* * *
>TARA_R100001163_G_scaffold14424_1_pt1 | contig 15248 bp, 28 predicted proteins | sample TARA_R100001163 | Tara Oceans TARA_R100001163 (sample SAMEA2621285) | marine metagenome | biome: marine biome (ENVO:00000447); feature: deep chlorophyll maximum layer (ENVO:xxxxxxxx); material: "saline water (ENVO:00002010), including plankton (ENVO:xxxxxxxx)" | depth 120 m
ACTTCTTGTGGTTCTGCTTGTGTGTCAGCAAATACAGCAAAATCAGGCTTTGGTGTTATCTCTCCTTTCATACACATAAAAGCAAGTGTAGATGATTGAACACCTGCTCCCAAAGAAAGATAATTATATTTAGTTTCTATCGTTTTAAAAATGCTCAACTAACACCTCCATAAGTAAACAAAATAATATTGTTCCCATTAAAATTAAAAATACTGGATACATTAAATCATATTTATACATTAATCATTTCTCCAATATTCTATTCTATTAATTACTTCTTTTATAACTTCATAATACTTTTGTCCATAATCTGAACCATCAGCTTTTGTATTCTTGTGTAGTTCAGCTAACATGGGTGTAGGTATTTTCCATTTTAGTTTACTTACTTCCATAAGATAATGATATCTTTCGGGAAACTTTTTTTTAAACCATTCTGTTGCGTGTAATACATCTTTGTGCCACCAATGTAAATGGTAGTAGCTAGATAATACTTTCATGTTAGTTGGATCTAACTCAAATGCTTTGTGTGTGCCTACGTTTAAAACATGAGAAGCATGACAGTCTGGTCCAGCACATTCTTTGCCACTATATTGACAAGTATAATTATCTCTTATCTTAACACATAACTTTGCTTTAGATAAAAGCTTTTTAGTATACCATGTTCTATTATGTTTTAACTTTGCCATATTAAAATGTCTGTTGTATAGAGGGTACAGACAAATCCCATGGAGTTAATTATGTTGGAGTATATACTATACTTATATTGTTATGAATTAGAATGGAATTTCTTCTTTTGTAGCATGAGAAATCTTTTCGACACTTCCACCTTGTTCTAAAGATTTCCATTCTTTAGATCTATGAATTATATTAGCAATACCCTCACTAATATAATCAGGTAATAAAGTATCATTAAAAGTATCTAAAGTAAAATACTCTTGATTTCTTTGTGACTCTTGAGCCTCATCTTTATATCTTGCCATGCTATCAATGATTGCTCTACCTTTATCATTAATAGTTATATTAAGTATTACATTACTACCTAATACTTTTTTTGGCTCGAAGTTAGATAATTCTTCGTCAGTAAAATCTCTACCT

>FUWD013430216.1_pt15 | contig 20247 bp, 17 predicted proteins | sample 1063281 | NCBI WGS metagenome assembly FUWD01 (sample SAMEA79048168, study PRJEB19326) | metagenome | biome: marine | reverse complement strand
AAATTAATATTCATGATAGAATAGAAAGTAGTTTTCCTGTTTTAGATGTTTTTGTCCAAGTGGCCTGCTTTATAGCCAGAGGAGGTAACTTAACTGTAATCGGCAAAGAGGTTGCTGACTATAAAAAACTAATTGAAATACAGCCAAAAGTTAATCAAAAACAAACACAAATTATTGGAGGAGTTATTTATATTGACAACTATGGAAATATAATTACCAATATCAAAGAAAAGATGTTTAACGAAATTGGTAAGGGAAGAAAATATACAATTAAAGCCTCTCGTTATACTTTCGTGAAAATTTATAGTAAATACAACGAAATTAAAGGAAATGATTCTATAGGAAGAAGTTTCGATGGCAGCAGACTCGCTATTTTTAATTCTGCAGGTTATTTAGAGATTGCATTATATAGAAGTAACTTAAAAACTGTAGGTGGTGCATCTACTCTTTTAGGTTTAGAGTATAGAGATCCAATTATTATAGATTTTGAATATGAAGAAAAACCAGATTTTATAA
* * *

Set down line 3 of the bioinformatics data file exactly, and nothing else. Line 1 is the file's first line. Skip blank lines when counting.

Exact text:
>FUWD013430216.1_pt15 | contig 20247 bp, 17 predicted proteins | sample 1063281 | NCBI WGS metagenome assembly FUWD01 (sample SAMEA79048168, study PRJEB19326) | metagenome | biome: marine | reverse complement strand